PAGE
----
9. Stevie Wonder, Innervisions (Motown, 1973)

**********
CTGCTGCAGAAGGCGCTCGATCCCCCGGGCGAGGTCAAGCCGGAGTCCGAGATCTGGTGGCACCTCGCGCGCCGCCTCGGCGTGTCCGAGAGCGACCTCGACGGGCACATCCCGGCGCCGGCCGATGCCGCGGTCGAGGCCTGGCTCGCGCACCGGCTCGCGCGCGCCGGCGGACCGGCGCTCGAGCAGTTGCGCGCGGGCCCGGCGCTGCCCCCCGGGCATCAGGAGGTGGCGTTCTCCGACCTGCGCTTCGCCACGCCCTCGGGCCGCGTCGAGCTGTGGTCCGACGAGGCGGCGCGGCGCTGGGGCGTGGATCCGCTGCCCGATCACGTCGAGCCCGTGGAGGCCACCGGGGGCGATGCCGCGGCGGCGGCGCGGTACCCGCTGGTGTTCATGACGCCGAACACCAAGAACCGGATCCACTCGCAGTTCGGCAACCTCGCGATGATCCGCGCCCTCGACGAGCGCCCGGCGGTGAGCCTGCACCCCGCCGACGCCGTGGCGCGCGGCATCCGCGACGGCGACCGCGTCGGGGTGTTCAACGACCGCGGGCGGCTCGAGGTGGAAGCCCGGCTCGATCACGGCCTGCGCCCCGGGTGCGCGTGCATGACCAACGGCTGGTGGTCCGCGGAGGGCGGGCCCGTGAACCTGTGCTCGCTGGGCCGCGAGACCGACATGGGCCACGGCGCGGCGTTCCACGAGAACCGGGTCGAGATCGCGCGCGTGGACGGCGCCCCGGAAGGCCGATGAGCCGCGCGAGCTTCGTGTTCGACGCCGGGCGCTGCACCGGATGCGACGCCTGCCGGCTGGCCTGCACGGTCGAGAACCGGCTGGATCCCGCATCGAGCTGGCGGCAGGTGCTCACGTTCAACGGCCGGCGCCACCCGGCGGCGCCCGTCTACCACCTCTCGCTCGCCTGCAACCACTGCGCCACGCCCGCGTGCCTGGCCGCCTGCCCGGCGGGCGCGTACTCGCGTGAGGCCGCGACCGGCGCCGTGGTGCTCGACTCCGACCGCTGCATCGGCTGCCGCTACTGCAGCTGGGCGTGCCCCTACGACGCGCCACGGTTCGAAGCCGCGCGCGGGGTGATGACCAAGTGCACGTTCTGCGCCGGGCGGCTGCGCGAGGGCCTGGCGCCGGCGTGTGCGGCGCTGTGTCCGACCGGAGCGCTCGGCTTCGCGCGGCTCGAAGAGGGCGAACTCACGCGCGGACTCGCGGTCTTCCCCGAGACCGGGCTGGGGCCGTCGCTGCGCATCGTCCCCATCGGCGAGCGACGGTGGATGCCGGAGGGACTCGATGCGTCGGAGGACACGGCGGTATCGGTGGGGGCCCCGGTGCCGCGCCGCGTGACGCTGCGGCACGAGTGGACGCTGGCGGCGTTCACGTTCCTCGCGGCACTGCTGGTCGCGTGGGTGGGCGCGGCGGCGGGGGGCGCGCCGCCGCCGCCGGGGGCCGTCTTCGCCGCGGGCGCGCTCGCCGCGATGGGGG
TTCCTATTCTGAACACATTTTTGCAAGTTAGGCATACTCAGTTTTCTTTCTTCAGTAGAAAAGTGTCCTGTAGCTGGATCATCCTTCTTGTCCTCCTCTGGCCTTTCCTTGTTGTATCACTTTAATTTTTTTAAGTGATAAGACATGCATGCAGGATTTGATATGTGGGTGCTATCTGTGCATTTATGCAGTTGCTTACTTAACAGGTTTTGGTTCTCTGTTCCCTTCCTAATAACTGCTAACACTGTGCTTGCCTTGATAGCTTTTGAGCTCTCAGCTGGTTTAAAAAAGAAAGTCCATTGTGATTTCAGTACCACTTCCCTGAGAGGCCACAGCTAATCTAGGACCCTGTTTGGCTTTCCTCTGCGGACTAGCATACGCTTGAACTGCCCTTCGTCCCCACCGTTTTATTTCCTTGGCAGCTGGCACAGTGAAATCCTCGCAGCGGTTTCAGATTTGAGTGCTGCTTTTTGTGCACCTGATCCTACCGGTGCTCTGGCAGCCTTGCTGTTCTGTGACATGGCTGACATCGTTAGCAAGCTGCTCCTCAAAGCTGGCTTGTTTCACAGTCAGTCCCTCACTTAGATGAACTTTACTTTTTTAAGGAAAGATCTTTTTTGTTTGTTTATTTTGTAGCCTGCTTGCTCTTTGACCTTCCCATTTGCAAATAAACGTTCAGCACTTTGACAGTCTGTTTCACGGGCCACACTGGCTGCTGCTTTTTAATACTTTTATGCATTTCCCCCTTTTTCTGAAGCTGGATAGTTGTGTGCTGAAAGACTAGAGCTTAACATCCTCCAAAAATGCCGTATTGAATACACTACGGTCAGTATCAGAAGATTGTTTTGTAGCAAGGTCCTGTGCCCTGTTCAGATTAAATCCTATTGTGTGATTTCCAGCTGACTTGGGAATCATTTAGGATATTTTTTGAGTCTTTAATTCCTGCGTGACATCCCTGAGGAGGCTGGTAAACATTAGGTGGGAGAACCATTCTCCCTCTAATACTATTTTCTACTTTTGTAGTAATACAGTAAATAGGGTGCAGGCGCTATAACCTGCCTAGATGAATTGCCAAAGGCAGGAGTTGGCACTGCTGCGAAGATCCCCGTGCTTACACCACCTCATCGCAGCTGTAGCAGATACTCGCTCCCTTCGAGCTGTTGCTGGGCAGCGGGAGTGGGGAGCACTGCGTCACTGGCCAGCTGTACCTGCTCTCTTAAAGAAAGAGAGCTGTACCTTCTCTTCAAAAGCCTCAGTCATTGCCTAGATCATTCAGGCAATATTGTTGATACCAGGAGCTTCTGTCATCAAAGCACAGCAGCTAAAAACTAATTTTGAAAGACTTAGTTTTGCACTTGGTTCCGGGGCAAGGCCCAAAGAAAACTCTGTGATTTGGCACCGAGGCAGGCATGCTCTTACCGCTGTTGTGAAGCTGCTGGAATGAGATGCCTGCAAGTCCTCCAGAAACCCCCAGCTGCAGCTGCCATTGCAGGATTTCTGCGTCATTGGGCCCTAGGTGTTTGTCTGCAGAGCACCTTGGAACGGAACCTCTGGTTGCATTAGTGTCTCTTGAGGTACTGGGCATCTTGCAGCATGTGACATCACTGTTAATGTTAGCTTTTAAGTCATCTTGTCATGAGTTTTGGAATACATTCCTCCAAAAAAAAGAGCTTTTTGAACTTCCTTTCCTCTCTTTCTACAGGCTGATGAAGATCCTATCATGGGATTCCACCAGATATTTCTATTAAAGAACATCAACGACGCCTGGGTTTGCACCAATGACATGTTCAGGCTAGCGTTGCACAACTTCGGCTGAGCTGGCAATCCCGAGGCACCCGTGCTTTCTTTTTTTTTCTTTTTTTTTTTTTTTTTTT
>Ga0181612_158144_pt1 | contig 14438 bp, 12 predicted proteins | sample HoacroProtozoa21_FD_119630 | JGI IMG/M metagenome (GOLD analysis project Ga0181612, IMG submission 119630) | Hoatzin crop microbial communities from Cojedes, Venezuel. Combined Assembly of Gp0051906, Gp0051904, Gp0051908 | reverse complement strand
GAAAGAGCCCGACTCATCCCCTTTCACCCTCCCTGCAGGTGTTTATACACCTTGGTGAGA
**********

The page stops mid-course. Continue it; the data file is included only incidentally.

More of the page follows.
Some deemed him a genius when he was 12, but Stevie Wonder really didn't earn that title until a decade later. Like Marvin Gaye, he rebelled against the Motown assembly production line and took control of his art, but he went much further. In addition to playing nearly every damn instrument himself, he made blisteringly personal music that was innovative (and a tad idiosyncratic) but always approachable. More so than the rightly praised if overstuffed Songs in the Key of Life, this is Wonder's sharpest, riskiest set. Although still chiefly an R&B album, you can tell he was soaking up everything from folk-rock and Abbey Road to post-Bitches Brew Miles Davis and Broadway. Yet, these influences come back filtered entirely through Wonder's innate sensibilities, veering between social activism ("Living For The City", “Higher Ground”) and individual contemplation ("All In Love Is Fair") until they blur and seem inseparable. He's thoughtful and abstract on the acoustic-guitar driven "Visions" and startingly direct on "Too High" (he frankly disses a girl because "she wasn't very nice"), but the Latin-jazz "Don't You Worry 'Bout a Thing" really displays what made him a prodigy: compassion, melodic virtuosity to spare and a wonderfully weird sense of humor.